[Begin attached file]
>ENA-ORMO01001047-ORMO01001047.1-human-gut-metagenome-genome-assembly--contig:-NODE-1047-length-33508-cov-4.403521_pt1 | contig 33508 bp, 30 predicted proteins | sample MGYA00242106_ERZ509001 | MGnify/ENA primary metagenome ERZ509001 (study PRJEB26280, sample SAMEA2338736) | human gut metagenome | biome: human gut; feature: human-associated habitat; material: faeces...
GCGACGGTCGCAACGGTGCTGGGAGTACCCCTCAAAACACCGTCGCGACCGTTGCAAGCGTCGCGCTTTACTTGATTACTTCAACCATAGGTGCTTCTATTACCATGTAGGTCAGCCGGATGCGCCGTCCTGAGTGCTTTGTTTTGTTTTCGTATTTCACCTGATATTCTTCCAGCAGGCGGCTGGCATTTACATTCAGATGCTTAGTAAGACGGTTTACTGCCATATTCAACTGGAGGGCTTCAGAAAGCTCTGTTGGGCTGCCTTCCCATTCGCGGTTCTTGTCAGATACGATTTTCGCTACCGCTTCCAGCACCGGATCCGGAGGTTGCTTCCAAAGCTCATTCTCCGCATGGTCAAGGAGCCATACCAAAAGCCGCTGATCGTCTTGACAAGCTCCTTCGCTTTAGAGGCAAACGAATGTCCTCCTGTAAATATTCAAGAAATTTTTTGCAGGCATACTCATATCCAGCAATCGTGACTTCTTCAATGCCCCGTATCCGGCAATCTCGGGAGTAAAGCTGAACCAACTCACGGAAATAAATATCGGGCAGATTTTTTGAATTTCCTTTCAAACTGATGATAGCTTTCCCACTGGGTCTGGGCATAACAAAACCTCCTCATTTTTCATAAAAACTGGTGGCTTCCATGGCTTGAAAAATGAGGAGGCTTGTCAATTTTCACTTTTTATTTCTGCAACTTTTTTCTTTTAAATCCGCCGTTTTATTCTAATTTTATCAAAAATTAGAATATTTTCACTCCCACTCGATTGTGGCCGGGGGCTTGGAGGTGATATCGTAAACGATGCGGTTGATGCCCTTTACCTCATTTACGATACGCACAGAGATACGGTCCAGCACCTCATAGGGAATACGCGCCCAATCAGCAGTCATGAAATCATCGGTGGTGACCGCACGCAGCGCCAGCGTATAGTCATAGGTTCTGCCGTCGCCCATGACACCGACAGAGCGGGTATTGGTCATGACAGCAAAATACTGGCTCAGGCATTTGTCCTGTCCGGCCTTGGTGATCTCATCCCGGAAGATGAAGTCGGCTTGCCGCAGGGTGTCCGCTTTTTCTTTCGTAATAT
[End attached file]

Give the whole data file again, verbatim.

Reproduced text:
>ENA-ORMO01001047-ORMO01001047.1-human-gut-metagenome-genome-assembly--contig:-NODE-1047-length-33508-cov-4.403521_pt1 | contig 33508 bp, 30 predicted proteins | sample MGYA00242106_ERZ509001 | MGnify/ENA primary metagenome ERZ509001 (study PRJEB26280, sample SAMEA2338736) | human gut metagenome | biome: human gut; feature: human-associated habitat; material: faeces...
GCGACGGTCGCAACGGTGCTGGGAGTACCCCTCAAAACACCGTCGCGACCGTTGCAAGCGTCGCGCTTTACTTGATTACTTCAACCATAGGTGCTTCTATTACCATGTAGGTCAGCCGGATGCGCCGTCCTGAGTGCTTTGTTTTGTTTTCGTATTTCACCTGATATTCTTCCAGCAGGCGGCTGGCATTTACATTCAGATGCTTAGTAAGACGGTTTACTGCCATATTCAACTGGAGGGCTTCAGAAAGCTCTGTTGGGCTGCCTTCCCATTCGCGGTTCTTGTCAGATACGATTTTCGCTACCGCTTCCAGCACCGGATCCGGAGGTTGCTTCCAAAGCTCATTCTCCGCATGGTCAAGGAGCCATACCAAAAGCCGCTGATCGTCTTGACAAGCTCCTTCGCTTTAGAGGCAAACGAATGTCCTCCTGTAAATATTCAAGAAATTTTTTGCAGGCATACTCATATCCAGCAATCGTGACTTCTTCAATGCCCCGTATCCGGCAATCTCGGGAGTAAAGCTGAACCAACTCACGGAAATAAATATCGGGCAGATTTTTTGAATTTCCTTTCAAACTGATGATAGCTTTCCCACTGGGTCTGGGCATAACAAAACCTCCTCATTTTTCATAAAAACTGGTGGCTTCCATGGCTTGAAAAATGAGGAGGCTTGTCAATTTTCACTTTTTATTTCTGCAACTTTTTTCTTTTAAATCCGCCGTTTTATTCTAATTTTATCAAAAATTAGAATATTTTCACTCCCACTCGATTGTGGCCGGGGGCTTGGAGGTGATATCGTAAACGATGCGGTTGATGCCCTTTACCTCATTTACGATACGCACAGAGATACGGTCCAGCACCTCATAGGGAATACGCGCCCAATCAGCAGTCATGAAATCATCGGTGGTGACCGCACGCAGCGCCAGCGTATAGTCATAGGTTCTGCCGTCGCCCATGACACCGACAGAGCGGGTATTGGTCATGACAGCAAAATACTGGCTCAGGCATTTGTCCTGTCCGGCCTTGGTGATCTCATCCCGGAAGATGAAGTCGGCTTGCCGCAGGGTGTCCGCTTTTTCTTTCGTAATAT